and sin c (sin a
sin c (sin A+ sin B) sin c (sin a + sin b), = sin c (sin a sin b). Dividing each of these two equations by the preceding, there will be obtained
Comparing these with the equations in arts. 25, 26, 27, ch. iii,
Cor. When ab, the first of the above equations be
comes tan Atan B cot c. sec a.
And in this case it will be, as rad: sin c: sin a or sin b sin c.
And, as rad: cos A or cos B :: tan a or tan 6 : tan c.
2. The preceding values of tan (A + B), tan (AB) are very well fitted for logarithmic computation: it may, notwithstanding, be proper to investigate a theorem which will at once lead to one of the angles, by means of a subsidiary angle. In order to this, we deduce immediately from the second equation in the investigation of prob. 3,
Then, choosing the subsidiary angle o so that tan tan a cos c,
that is, finding the angle , whose tangent is equal to the product tan a. cos c, which is equivalent to dividing the original triangle into two right-angled triangles, the preceding equation will become
cot a=cot c(cot 4. sinb-cosb)=(cos.sinb — sinø.cos b). And this, since sin (b-)=cos. sin b- sin .cos b, becomes sin (b).
cot A =
cot c sin
Which is a very simple and convenient expression.
Given Two Angles of a Spherical Triangle, and the Side Comprehended between them; to find Expressions for the Other Two Sides.
1. Here, a similar analysis to that employed in the preceding problem, being pursued with respect to the equations Iv, in prob. 3, will produce the following formula:
sin a+ sin b
sin A+ sin B
The formulæ marked vi, and v11, converted into analogies, by making the denominator of the second member the first term, the other two factors the second and third terms, and the first member of the equation, the fourth term of the proportion, as
2. If it be wished to obtain a side at once, by means of a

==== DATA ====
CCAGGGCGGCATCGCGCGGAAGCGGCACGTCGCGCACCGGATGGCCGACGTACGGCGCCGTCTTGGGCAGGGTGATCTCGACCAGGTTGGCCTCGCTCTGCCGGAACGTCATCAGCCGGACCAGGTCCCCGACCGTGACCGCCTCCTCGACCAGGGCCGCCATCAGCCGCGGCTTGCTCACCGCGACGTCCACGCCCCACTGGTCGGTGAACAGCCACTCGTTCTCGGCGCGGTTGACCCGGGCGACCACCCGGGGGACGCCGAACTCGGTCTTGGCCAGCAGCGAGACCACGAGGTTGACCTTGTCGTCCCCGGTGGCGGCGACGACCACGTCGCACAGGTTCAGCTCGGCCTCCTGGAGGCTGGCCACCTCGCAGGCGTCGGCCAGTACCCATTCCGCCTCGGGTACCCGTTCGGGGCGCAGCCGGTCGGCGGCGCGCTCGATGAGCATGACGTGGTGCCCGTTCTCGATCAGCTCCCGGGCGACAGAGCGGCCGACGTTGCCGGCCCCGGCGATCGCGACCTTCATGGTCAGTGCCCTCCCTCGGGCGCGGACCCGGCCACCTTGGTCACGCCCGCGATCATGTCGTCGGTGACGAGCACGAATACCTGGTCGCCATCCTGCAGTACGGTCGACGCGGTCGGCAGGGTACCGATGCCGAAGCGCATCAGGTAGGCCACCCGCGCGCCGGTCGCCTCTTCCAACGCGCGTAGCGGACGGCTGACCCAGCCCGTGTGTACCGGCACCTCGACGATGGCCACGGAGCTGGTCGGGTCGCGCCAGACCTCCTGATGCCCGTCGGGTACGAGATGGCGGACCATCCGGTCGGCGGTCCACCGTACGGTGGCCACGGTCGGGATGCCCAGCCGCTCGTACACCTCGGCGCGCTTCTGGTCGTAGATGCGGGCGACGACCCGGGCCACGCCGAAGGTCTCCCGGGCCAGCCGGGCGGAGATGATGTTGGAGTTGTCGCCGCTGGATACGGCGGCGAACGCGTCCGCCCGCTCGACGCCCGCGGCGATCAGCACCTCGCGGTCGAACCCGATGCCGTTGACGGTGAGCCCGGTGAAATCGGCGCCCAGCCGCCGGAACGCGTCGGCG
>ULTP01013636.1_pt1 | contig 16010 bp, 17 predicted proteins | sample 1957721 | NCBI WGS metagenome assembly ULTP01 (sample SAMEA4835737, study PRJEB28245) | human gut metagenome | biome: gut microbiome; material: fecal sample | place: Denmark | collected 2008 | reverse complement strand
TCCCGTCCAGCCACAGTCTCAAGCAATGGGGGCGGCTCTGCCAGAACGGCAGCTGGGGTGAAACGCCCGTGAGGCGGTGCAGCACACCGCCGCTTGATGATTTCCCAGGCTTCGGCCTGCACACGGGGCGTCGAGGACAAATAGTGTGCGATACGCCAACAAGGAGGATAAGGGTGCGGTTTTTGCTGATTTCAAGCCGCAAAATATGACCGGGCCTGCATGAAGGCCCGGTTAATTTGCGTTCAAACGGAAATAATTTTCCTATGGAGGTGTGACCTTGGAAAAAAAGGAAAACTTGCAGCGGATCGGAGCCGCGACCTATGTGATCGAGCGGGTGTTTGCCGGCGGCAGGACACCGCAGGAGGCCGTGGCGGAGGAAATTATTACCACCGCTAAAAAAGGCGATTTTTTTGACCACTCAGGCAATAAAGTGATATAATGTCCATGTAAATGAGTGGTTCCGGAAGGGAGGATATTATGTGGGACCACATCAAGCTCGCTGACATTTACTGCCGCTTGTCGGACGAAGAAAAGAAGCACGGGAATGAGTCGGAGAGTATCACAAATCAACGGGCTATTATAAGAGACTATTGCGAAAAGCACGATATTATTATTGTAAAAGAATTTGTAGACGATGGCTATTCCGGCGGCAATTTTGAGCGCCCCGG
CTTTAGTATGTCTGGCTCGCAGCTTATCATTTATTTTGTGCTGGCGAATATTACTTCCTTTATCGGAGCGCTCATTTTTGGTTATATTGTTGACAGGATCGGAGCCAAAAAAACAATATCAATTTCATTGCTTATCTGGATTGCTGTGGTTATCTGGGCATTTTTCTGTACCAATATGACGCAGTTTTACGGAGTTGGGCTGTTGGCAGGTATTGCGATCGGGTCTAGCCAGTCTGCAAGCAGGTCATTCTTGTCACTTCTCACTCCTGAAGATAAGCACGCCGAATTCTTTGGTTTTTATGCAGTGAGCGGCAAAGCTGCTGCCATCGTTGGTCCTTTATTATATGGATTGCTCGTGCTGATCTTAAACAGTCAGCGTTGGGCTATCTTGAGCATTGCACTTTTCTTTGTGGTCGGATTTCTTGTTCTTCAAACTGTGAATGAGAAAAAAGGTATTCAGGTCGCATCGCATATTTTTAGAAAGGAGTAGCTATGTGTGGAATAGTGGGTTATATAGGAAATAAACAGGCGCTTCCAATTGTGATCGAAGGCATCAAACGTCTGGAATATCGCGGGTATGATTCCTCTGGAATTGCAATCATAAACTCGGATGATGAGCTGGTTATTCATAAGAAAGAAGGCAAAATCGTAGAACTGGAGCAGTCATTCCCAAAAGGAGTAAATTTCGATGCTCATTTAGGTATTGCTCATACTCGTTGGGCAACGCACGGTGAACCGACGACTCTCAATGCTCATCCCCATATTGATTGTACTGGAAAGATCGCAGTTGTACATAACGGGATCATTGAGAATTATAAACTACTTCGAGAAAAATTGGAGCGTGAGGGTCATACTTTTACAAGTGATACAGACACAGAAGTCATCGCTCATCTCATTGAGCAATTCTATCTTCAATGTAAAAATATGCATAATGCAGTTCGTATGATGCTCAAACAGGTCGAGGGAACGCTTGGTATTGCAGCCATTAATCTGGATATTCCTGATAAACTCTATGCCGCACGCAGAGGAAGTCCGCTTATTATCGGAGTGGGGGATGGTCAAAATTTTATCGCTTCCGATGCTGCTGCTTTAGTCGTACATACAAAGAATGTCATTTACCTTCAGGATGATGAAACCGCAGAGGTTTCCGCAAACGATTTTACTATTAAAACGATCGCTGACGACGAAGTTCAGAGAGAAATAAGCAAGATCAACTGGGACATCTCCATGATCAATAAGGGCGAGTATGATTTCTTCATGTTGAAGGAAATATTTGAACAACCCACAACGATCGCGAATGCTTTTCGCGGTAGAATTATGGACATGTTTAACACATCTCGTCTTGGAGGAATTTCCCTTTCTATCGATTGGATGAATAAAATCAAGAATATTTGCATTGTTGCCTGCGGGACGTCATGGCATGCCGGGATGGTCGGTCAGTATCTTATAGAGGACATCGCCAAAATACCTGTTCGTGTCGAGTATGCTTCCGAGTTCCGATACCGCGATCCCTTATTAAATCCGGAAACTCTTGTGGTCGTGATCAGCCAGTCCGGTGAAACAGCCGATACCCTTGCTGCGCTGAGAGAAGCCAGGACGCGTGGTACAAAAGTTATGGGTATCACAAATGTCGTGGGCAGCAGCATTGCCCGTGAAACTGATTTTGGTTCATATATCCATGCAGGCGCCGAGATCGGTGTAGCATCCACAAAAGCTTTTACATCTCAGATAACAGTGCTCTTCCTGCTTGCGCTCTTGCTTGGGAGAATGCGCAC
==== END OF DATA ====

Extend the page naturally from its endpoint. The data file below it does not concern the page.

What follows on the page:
subsidiary angle; then, find so that
cot a = .COS (B-).
cot c Cosp
tan; then will
Given Two Sides of a Spherical Triangle, and an Angle Opposite to one of them; to find the Other Opposite Angle.
Suppose the sides given are a, b, and the given angle B :
then from theor. 7, we have sin A =
fourth proportional to sin b, sin B, and sin a.
; or, sin A, a
Given Two Angles of a Spherical Triangle, and a Side. Opposite to one of them; to find the Side Opposite to the other.
Suppose the given angles are A, and B, and b the given side then th. 7, gives sin a =
sin b. sin a
proportional to sin B, sin b, and sin ▲.
; or, sin a, a fourth
In problems 2 and 3, if the circumstances of the question leave any doubt, whether the arcs or the angles sought, are greater or less than a quadrant, or than a right angle, the difficulty will be entirely removed by means of the table of mutations of signs of trigonometrical quantities, in different quadrants, marked VII in chap. 3. In the 6th and 7th problems, the question proposed will often be susceptible of two solutions: by means of the subjoined table the student may always tell when this will or will not be the case.
1. With the data a, b, and в, there can be only one solution when BO (a right angle),
or, when в ÷ O
... > a,
b > 10-a,
cos (a+b): cos
are called the Analogies of Napier, being invented by that celebrated geometer. He likewise invented other rules for spherical trigonometry, known by the name of Napier's Rules for the circular parts; but these, notwithstanding their ingenuity, are not inserted here; because they are too artificial to be applied by a young computist, to every case that may occur, without considerable danger of misapprehension and error.